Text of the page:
Skip to comments.Army soldiers to get new policy concerning tattoos, grooming (No "extremist" tatoos
Posted on 09/27/2013 3:16:36 AM PDT by 11th_VA
The Sgt. Major of the Army has a new message for his soldiers: Stand out for your achievements and not for how you look, according to an article by the Stars and Stripes newspaper.
Sgt. Major Raymond Chandler told a group of troops stationed in Afghanistan about upcoming changes to the Army's tattoo and grooming policy.
New recruits will not be allowed to have tattoos that show below the elbows and knees or above the neckline, once the Secretary of the Army signs off on the changes.
Current soldiers can be grandfathered in, but everyone will be barred from having racist, sexist or extremist permanent ink and will be responsible for removing that type of tattoo on their own dime.
The newspaper also reported other potential changes would control make-up, fingernail polish, hair styles, body piercings and length of sideburns.
Code word for no Christian symbols is my guess.....
How about “I LOVE THE UN” “global warming is my friend” “I am A LIBERAL PROGRESSIVE, “Me and Mao forever” “Che is my guru”
But fecalphelia is okay . . .
“Code word for no Christian symbols is my guess.....”
A small cross tattooed on the body in Roman times was a death sentence if it was seen. Now, it will just get you thrown out of the Army, is my guess. No word yet on the crescent moon and star tattoo.
Tattoos out......tutus in! What in the hell is my military turning into?
I guess a “Homos Suck “ tattoo would have to go.
Nothing dissing the holy prophet of islam, I bet...
Oh. Mandatory beards?
“Nothing dissing the holy prophet of islam, I bet...”
I have a cross of St James below the knee, so I’m out. You don’t get a better anti-muslim symbol than that. It’s the banner that the Europeans used to kick the Moors out of Spain.
Under this administration, I would expect a ban on the American flag to be next.
This summer, I wrapped up three years of civilian service working around Army personnel. I’m over fifty, so maybe I’m more conservative than most folks. The bulk of Army folks I’ve come to know have absorbed the tattoo business and gone to ‘turbo’. Some folks I’ve come across have forty to fifty tattoos....of various shapes and sizes, with some meanings related to war, friendship, those who passed on, political feelings, and their favorite rock band.
Up until this point, the Army leadership has tried to just avoid looking at it, and trying to say it’s the total soldier that matters. Some folks and their gang tattoos, their extreme view tattoos, and profanity wording...are making this all a general problem.
I agree, it’s opening up a can of worms, and going to be heavily discussed by the younger generation soldiers versus the older NCOs....to the ninth degree. Most of us would just say we want a guy who is disciplined and able to stand up in combat...but these little factors often matter when the fight is finished.
On another subject....if you haven’t been to a Army Commissary on Saturday in July in the past five years....and viewed the various tattoos of Army wives....you are missing a ‘thrill’. On this topic, Army leadership can’t say or do much...except post some old warrior NCO at the frontdoor and limit entry if clothing or lusty tattoo situations are too challenging for the public.
No way they can ban the Gadsden flag, nor the Gonzalez flag (Come and Take it), nor the dissected serpent (Unite or Die)...all of these are very patriotic. I wonder if that means no more Stars and Bars, though. It seems like the forces of PC are doing their best to make the rebel flag verboten.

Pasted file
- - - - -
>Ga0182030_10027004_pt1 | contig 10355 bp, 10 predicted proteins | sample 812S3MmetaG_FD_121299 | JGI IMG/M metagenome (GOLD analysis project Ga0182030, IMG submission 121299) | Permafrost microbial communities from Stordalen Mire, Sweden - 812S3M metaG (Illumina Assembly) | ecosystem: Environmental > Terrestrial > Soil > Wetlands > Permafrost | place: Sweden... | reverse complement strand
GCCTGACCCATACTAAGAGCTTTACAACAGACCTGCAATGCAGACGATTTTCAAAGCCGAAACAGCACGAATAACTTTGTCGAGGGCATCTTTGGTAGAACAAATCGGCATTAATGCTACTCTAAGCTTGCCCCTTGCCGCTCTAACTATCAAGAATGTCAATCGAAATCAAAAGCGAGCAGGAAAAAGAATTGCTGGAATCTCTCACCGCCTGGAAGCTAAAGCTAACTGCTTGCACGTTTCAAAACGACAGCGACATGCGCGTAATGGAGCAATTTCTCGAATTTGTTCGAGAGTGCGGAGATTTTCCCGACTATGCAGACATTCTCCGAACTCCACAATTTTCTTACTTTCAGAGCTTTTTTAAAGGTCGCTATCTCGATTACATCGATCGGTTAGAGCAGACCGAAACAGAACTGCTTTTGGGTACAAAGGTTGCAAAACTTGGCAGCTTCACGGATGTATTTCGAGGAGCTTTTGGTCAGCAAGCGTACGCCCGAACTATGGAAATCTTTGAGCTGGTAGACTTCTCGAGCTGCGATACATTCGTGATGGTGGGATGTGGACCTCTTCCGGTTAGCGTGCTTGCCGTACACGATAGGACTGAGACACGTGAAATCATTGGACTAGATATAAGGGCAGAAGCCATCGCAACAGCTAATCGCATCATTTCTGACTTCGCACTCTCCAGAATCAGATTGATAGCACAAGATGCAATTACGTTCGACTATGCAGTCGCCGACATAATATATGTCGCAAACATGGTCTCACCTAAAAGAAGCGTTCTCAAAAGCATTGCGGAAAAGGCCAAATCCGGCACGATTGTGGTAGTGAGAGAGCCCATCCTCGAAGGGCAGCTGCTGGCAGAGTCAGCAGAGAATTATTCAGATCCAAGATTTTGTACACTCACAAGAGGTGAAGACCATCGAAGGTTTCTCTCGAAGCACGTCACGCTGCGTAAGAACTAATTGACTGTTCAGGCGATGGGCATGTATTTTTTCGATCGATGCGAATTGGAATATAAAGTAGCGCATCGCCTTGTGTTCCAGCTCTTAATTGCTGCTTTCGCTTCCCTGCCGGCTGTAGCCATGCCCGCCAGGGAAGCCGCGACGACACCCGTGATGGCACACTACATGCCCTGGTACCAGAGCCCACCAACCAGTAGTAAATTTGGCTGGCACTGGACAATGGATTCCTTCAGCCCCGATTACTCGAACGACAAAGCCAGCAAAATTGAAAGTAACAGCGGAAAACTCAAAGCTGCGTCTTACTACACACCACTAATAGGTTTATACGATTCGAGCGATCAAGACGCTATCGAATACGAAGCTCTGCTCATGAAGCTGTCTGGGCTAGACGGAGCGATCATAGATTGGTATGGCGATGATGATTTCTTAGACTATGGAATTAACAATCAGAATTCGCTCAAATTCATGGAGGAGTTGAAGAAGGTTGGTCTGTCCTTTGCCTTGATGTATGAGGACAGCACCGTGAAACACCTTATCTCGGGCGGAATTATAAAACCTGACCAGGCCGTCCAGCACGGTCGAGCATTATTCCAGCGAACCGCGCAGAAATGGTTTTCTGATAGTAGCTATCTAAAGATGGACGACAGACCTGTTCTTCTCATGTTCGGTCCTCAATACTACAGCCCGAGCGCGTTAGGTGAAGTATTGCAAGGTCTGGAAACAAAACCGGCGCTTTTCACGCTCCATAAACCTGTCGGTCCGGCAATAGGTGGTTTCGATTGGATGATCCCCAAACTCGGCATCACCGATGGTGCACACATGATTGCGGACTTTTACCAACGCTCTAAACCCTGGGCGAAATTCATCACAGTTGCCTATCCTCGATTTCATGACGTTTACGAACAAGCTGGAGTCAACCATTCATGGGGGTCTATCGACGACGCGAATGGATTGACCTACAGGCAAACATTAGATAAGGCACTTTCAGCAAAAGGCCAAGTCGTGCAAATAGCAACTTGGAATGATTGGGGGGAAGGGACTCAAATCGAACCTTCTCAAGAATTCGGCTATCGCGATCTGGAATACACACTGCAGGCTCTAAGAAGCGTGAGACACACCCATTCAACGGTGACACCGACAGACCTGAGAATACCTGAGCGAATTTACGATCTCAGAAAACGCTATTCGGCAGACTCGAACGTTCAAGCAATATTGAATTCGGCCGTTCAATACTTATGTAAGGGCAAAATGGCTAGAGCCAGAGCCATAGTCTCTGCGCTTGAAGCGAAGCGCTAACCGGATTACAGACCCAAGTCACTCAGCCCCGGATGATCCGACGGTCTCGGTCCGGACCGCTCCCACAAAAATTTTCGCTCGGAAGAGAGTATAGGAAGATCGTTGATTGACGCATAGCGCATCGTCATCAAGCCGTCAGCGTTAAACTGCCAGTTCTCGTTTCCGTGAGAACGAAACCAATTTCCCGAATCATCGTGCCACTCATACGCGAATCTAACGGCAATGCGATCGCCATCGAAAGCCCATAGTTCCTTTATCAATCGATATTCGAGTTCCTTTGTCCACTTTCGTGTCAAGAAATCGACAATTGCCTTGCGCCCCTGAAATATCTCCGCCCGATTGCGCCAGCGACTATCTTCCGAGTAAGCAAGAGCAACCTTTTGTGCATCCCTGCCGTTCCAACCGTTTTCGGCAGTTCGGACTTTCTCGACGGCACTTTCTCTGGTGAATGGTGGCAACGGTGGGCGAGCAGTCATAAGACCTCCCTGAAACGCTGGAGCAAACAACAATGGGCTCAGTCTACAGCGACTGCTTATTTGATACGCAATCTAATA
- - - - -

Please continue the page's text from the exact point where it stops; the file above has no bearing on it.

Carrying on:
Crossed penis tats and all manner of gay depictions are fine... especially on the face or below the elbow.
“Death before dishonor” is obviously out.
They can ban anything they want to ban, patriotic or not.
During the Cold War my Navy husband got a small Confederate flag on his forearm. When he became sick with cancer, and was hospitalized many times, the black nurses would always comment. I made it a point to NEVER leave him alone with them.
One of the army gal’s I worked around in 2011...had a tattoo on her leg that had to run around $2,500 total. It took several visits to the artist to get it done, and she wanted to show it to everyone. I just stood there....at least six different colors and all elaborate in nature....and wondering how it’d look in twenty years...then having to pay another $1,500 to recolor it.
This is the issue of all tattoo episodes....none are still valid or rich in color in thirty years. You just blow cash away.
The Confederate flag was something that did not mean much to me when growing up. I knew the history of the Civil War and it did have some historical meaning. However, I was born in NY, so the Confederacy was just historical footnote to me. When joining the military, I encountered many Marines who had it as a tattoo. For the most part, they wore it as a nod to their Southern heritage and not as a racialist badge. The recent efforts to co-opt the Rebel flag by some and to demonize by others has made it into something that most Southerners did not intend. If the demonization campaign is successful, it may banned by the military as an extremist or divisive symbol; however, I think banning such things only tends to make them more powerful in the minds of those resistant to such action. This is very much a slippery slope and I worry that the military will overreact to the current fad of tattooing.
My sympathies for your husband. I hope that he has received the best care available.
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